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(c) Gabriel Tudor Balanescu

Photo (c) Gabriel Tudor Balanescu

Roma Day: Celebrating Resilience and Unity

April 2024 -4 minutes read

Some say there’s no reason to celebrate World Roma Day, but there are reasons to celebrate with pride—not because we’ve solved the problems of Europe’s Roma but because, despite all the difficulties, we still find ways to progress.

At the heart of the wars in Ukraine and Palestine lies the question of self-determination, the right to a collective existence or nationhood. These conflicts have captured global attention, yet they are only two of many in which a struggle for or a threat to self-determination has caused immeasurable human suffering. 


Self-determination is the same question that drives the biggest ethnic minority in Europe: today, on World Roma Day, Roma celebrate a symbol of self-determination and unity. This day marks the first global gathering of Roma intellectuals and advocates, the World Roma Congress of 1971. 


Amid the tensions of the Cold War, Roma intellectuals from both sides of the Iron Curtain made a bold declaration: we are Roma, not gypsies or any other name given to us by others. They affirmed the Roma anthem, flag and language, symbols of our nationhood. Meeting just 26 years after the end of World War II and the genocide of our people, they refrained from claiming any territory. We honour their courageous self-assertion and, like them, we still opt to solve conflicts through democratic politics rather than through violence.  


Nevertheless, some dismiss the legacy of World Roma Day on two grounds. First, they say those who gathered for the World Roma Congress had no political legitimacy; they were neither representatives of the Roma masses nor the different cultural or religious groups among the Roma. Why, therefore, would we be expected to respect their decisions?


Indeed, they had no political legitimacy that would oblige us to mark this occasion today. Despite that, there are hundreds if not thousands of events worldwide on 8 April, and all of them use at least some, if not all, of the symbols they declared as fundamental to our collective identity all those years ago. 


Let's put this in perspective. To make their nationhood a reality, others govern territory and establish universities, museums, public media institutions and other instruments of power. They also build armies, oppress other groups or invade neighbours. The violent nationalism we witness across the world today kills many.


Even without political legitimacy or institutions that oblige and enforce, the message of World Roma Day captured the imagination of those Roma who want to belong to something bigger than themselves, bigger than our families, neighbourhoods, countries, religions or continents. Its power has occupied a different territory: our desire to grow our nationhood without denying or threatening the nationhood of others.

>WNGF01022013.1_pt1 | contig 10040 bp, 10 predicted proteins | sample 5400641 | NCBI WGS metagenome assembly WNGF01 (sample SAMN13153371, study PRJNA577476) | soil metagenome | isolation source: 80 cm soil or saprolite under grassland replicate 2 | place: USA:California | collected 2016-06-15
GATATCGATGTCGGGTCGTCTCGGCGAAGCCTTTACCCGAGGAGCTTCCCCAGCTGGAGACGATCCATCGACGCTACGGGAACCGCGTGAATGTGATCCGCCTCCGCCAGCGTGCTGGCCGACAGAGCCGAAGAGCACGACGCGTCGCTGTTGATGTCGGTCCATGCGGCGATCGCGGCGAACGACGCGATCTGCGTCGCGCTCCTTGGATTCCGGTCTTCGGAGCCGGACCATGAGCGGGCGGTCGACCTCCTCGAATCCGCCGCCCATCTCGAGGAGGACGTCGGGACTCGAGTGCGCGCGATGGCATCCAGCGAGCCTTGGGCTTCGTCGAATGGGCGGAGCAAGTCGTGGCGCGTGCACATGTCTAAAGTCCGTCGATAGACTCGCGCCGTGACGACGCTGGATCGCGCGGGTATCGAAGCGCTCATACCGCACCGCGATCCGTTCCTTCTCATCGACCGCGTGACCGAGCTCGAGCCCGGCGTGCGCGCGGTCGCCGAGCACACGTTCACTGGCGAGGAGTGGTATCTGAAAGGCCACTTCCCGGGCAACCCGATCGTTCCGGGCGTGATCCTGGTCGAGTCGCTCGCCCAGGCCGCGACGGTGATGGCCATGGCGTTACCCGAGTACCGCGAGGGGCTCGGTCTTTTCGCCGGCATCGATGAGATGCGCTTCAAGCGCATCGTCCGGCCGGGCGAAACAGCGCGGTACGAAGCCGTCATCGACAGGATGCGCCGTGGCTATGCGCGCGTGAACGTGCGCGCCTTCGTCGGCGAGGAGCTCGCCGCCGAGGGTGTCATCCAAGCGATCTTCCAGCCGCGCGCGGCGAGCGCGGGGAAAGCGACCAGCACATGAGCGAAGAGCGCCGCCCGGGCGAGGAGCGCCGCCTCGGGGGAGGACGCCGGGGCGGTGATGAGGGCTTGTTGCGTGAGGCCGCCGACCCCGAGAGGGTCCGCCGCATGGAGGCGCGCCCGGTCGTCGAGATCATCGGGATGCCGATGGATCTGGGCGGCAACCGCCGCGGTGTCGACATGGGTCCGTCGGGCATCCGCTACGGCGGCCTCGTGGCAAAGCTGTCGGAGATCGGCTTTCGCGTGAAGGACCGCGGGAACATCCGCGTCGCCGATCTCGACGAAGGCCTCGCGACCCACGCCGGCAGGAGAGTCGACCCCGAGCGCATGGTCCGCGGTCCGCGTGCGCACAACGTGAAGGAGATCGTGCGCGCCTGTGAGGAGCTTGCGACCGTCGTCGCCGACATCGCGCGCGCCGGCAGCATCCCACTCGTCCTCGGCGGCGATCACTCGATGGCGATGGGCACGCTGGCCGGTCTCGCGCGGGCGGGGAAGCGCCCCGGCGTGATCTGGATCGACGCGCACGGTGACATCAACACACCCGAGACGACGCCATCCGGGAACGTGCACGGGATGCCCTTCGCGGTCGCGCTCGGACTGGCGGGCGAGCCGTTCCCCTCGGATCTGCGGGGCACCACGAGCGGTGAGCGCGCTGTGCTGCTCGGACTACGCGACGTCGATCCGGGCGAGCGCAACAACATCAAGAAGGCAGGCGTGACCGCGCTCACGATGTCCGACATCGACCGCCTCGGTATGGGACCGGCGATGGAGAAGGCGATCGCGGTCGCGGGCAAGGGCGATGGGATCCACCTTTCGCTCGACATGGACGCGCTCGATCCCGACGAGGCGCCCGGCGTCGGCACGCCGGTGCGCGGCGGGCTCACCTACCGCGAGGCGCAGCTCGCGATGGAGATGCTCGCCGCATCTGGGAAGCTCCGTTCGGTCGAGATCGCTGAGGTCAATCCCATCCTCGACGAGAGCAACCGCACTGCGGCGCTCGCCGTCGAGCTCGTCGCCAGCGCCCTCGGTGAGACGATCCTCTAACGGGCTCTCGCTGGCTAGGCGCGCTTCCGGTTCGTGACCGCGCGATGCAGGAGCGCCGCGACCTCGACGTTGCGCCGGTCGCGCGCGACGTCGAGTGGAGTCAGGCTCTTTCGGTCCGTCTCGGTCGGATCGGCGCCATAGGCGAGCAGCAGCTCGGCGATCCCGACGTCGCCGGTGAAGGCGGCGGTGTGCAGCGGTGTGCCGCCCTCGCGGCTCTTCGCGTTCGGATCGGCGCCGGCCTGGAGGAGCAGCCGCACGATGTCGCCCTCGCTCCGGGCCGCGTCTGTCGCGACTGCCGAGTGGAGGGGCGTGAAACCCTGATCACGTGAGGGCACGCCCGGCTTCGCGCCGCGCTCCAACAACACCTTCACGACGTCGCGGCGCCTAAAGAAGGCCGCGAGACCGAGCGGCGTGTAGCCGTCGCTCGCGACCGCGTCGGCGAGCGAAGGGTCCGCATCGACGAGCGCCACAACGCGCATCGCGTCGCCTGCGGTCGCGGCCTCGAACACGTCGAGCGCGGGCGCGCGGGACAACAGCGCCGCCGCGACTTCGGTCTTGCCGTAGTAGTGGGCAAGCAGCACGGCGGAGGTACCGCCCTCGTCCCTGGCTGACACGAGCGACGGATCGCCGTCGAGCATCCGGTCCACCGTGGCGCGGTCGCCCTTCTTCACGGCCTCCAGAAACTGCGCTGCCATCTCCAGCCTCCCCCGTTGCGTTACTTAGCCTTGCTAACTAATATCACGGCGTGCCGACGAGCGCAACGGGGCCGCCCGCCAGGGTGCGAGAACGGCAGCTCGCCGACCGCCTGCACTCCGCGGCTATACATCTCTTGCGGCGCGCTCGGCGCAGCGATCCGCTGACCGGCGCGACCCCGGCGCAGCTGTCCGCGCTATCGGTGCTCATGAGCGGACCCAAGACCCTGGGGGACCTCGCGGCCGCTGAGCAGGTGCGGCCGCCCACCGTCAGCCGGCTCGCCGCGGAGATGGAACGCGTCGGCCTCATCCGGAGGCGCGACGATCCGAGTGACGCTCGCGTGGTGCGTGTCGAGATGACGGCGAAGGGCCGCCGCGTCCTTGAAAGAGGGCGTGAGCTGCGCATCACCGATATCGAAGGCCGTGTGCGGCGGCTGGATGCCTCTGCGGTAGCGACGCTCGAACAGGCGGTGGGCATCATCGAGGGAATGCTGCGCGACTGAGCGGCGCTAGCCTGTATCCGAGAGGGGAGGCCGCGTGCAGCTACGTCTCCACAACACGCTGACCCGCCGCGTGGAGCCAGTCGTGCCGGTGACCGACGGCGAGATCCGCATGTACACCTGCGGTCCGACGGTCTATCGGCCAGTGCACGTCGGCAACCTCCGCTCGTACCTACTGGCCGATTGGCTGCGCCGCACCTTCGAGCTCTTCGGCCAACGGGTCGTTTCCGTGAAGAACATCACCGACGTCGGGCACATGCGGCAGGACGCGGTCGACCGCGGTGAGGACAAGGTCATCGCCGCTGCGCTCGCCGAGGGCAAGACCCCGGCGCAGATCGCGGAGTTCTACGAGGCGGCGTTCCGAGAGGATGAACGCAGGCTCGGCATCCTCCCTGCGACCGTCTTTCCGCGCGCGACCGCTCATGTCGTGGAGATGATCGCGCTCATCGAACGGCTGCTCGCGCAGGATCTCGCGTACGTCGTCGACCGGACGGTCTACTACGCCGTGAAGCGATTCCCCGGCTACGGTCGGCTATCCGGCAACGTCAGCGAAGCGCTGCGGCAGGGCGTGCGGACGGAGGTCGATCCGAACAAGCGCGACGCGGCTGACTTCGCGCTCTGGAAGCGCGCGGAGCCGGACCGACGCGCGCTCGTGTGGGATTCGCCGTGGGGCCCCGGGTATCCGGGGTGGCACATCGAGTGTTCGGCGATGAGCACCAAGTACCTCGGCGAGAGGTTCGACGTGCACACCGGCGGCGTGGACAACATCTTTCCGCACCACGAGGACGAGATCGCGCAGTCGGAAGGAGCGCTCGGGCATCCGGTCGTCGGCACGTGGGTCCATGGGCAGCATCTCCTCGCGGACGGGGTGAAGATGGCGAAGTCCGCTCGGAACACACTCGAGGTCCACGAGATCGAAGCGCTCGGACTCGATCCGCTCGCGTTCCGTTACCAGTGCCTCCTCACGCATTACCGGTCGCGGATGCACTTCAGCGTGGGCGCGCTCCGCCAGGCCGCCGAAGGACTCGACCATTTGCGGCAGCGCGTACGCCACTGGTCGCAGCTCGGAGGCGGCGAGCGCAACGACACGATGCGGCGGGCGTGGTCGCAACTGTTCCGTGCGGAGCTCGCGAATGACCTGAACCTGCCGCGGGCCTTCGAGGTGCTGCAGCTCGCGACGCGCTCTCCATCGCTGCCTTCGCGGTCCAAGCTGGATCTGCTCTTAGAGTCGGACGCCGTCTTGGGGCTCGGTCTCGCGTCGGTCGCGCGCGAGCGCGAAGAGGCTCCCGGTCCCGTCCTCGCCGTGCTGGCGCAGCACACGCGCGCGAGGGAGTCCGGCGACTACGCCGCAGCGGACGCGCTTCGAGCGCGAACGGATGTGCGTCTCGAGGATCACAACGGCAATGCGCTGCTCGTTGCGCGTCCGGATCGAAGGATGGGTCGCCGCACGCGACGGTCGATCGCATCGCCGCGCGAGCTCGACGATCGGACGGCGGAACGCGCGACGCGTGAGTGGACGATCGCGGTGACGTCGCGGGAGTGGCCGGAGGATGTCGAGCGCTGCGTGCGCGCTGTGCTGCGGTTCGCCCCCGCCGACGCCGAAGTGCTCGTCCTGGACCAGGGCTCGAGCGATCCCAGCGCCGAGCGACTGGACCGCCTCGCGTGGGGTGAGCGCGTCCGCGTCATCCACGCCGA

The second objection is that we have nothing to celebrate on this day. The reason for this position is usually the destitution in which many Roma in Europe live today. In such a situation, they say, celebration masks the realities of our dispossession.


Nevertheless, we do have reasons to celebrate, not because we have solved all the problems but because, despite all the difficulties, we still find ways to progress. Let's look at just a few examples that illustrate our resilience.


In 2023, the European Roma Institute for Arts and Culture (ERIAC) won a prestigious French prize for the best history exhibition of the year. ERIAC won it in partnership with Mucem in Marseille, one of the 50 most visited museums in the world, where it co-curated an exhibition on Roma history that attracted more than 400,000 visitors.


Last year, six Roma were elected to the parliament of Slovakia, a record in European politics. More than 50 Roma politicians also won in local elections in Bulgaria, which has the most corrupt, dangerous and brutal electoral environment in the EU. Moreover, an observation team consisting of 450 Roma observed these elections to safeguard both the votes of Roma and democracy in Bulgaria.


At the 2024 European Weightlifting Championships, Bozhidar Andreev, a Roma weightlifter from Bulgaria, set a new European record of 193 kilos in the clean and jerk event. He won a European gold medal and will compete in the Olympic games in Paris later this year. Besides being devoted to his own success, Andreev also mentors other young athletes at his home club. He is one of many Roma athletes who have made us proud since World Roma Day last year.


With all this in mind, World Roma Day has the power to transcend divisions and grow our nationhood, not because it has some formal legitimacy but because it nourishes our collective belonging. Celebrating it with pride does not deny the harsh reality of so many Roma lives but rather gives us the strength to fight together to improve our circumstances. Celebrating World Roma Day also means celebrating every positive step and accomplishment because we know the barriers we face are higher and more numerous than those faced by our fellow citizens. Every sign of progress is a reminder that we had to do more than others to get there.


In the times we live in—marked by conflicts like those in Ukraine and Palestine—World Roma Day has a moral significance beyond the Roma sphere: it serves as an example of non-violent resilience in the face of adversity. Even if others are not prepared to recognise the value of World Roma Day, we must celebrate it with collective pride—pride in who we are, how we reached this point and what we are becoming.

Author(s)

Zeljko Jovanovic

President

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